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A phase II and pharmacodynamic study of gefitinib in patients with refractory or recurrent epithelial ovarian cancer†
Version of Record online: 1 MAR 2007
Published 2007 American Cancer Society
Volume 109, Issue 7, pages 1323–1330, April 2007
How to Cite
Posadas, E. M., Liel, M. S., Kwitkowski, V., Minasian, L., Godwin, A. K., Hussain, M. M., Espina, V., Wood, B. J., Steinberg, S. M. and Kohn, E. C. (2007), A phase II and pharmacodynamic study of gefitinib in patients with refractory or recurrent epithelial ovarian cancer. Cancer, 109: 1323–1330. doi: 10.1002/cncr.22545
This is a US government work and, as such, is in the public domain in the United States of America.
- Issue online: 19 MAR 2007
- Version of Record online: 1 MAR 2007
- Manuscript Accepted: 8 DEC 2006
- Manuscript Received: 29 NOV 2006
- Intramural Research Program of the National Cancer Institute
- Center for Cancer Research
- Ovarian Cancer Specialized Program in Research Excellence P50. Grant Number: CA83638
- Pennsylvania Department of Health
- ovarian cancer;
- epidermal growth factor receptor;
- protein array
The primary objective of this study was to evaluate the biochemical effects of gefitinib on its target signal-transduction pathways in patients with recurrent epithelial ovarian cancer (EOC). The secondary objectives included assessing clinical activity and toxicity and determining the association between biochemical and clinical outcomes.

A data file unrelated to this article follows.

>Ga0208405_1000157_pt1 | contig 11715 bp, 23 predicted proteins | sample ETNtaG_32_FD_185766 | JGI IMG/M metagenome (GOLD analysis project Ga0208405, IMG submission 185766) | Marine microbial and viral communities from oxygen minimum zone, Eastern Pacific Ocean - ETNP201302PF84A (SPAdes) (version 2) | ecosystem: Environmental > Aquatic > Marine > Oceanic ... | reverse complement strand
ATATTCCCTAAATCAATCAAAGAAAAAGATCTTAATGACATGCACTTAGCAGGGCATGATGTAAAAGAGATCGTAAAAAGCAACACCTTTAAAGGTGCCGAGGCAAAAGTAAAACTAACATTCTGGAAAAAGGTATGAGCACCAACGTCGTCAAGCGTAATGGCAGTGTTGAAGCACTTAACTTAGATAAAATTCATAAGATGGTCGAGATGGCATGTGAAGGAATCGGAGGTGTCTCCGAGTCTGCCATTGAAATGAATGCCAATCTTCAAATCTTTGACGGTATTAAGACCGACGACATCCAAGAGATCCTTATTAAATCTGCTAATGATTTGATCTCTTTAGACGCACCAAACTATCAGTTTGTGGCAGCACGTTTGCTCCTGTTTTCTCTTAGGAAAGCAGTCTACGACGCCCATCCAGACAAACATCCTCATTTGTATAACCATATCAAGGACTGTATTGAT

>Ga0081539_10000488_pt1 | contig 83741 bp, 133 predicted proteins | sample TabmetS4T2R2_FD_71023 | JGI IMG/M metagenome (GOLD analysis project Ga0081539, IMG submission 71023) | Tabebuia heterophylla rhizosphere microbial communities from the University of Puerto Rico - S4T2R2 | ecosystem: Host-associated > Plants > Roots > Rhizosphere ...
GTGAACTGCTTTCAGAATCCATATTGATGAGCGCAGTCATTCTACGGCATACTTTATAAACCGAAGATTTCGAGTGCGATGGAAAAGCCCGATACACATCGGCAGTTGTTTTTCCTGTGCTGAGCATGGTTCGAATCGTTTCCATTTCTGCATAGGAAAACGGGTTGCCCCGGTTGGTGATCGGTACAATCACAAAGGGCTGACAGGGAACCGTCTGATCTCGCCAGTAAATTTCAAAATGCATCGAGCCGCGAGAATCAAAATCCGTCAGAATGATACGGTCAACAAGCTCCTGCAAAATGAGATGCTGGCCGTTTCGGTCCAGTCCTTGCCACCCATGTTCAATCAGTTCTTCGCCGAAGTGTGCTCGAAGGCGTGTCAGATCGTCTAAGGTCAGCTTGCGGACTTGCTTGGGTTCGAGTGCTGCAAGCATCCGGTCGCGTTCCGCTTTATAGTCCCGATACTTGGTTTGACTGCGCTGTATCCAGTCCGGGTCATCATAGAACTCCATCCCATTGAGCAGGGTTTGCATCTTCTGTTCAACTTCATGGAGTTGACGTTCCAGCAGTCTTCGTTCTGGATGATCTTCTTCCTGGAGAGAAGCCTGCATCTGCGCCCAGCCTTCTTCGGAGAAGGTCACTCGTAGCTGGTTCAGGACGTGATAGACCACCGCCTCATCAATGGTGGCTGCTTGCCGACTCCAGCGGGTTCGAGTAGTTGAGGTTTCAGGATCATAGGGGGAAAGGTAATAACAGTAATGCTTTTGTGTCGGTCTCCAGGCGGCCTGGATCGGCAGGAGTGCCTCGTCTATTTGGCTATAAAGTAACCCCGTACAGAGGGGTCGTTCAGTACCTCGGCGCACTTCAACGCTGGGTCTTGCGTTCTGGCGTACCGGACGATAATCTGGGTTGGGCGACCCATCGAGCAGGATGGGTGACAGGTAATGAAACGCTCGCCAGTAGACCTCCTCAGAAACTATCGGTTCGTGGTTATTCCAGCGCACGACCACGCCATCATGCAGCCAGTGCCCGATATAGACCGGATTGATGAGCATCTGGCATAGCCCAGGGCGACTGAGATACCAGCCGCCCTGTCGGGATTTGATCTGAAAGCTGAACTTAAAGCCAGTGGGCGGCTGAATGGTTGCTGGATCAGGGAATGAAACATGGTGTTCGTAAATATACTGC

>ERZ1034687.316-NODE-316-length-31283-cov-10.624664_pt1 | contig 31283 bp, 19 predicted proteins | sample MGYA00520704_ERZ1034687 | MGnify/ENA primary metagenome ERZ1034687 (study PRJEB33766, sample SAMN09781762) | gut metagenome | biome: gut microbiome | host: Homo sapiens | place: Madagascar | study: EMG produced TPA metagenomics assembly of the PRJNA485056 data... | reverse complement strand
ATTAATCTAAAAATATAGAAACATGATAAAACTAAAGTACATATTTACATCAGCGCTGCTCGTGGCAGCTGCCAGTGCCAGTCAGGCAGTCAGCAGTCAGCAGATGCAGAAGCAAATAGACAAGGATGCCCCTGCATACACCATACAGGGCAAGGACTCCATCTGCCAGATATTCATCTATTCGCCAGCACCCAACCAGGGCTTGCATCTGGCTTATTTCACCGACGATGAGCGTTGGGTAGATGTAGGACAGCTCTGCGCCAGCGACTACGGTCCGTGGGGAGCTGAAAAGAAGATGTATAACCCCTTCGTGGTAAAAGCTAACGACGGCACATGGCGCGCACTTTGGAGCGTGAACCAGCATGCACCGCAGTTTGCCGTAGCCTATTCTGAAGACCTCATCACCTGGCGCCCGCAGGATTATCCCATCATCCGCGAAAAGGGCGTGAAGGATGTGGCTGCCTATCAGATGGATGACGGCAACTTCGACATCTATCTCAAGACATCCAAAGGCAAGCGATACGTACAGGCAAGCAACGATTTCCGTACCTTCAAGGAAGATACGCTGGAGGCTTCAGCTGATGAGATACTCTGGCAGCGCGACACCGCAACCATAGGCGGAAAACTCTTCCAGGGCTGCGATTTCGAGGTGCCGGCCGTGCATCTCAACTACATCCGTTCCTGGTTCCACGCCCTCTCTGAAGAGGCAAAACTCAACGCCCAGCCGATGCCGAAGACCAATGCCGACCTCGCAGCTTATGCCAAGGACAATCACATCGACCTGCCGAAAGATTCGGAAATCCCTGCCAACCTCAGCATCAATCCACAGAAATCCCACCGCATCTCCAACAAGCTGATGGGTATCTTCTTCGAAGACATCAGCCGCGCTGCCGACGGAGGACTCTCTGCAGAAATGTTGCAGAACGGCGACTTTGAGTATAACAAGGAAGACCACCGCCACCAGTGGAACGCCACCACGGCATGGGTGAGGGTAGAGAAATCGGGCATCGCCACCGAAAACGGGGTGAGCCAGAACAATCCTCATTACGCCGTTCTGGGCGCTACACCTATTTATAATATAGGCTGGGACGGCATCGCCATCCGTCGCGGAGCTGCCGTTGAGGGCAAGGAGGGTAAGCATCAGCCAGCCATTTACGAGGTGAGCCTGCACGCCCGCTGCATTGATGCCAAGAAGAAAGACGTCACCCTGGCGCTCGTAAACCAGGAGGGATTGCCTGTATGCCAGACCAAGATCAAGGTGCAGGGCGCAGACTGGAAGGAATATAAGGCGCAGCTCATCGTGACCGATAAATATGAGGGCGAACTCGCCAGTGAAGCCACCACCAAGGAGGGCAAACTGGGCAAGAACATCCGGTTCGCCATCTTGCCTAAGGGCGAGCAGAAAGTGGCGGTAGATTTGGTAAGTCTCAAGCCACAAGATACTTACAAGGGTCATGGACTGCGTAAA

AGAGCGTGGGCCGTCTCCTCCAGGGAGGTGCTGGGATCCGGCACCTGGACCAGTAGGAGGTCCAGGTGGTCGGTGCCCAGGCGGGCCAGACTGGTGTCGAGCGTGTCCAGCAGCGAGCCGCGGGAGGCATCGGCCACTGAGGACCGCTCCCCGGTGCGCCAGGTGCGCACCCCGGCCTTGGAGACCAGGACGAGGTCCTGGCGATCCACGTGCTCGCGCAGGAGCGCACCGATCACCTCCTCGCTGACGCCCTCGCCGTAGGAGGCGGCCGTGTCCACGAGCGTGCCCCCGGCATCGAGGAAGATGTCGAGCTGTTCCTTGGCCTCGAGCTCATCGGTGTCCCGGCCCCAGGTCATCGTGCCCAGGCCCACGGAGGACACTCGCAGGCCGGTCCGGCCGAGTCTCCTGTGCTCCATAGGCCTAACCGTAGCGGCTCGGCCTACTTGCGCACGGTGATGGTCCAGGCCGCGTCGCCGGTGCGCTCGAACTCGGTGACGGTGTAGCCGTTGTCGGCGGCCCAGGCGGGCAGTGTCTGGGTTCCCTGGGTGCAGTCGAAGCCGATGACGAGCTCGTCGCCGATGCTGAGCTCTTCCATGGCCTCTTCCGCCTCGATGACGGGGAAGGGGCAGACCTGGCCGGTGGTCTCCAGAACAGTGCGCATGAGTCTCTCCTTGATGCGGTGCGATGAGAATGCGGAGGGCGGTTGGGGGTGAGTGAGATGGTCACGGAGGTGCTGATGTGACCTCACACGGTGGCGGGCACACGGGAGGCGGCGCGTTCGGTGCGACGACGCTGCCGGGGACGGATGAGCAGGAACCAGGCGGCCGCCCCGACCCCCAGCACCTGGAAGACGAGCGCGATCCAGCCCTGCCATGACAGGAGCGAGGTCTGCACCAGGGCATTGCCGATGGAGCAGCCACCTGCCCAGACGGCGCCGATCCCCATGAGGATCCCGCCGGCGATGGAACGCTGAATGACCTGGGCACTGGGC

Twenty-four heavily pretreated patients with EOC who had good end-organ function and performance status and who had measurable disease received gefitinib 500 mg daily. Prospectively planned core-needle tumor biopsies were obtained before treatment and after 4 weeks. Protein expression of total and phosphorylated (p) epidermal growth factor receptor (EGFR), protein kinase B (AKT), and extracellular regulated kinase (ERK) was quantified in microdissected tumor cells using tissue lysate array proteomics.
All tumor samples had detectable levels of EGFR and p-EGFR. A decrease in the quantity of both EGFR and p-EGFR was observed with gefitinib therapy in >50% of patients. This was not associated with clinical benefit, nor were responses observed. However, trends for increased gastrointestinal and skin toxicity were observed with greater phosphorylation or quantities of EGFR, ERK, and AKT in tumor samples (P ≤ .05). Gefitinib had limited clinical activity as monotherapy despite documented target inhibition.
The results from this study demonstrated that gefitinib inhibited the phosphorylation of EGFR in EOC tumor cells, providing proof of target in a clinical setting. Combinatorial therapy with molecular therapeutics against complementary targets may prove successful. Cancer 2007. Published 2007 by the American Cancer Society.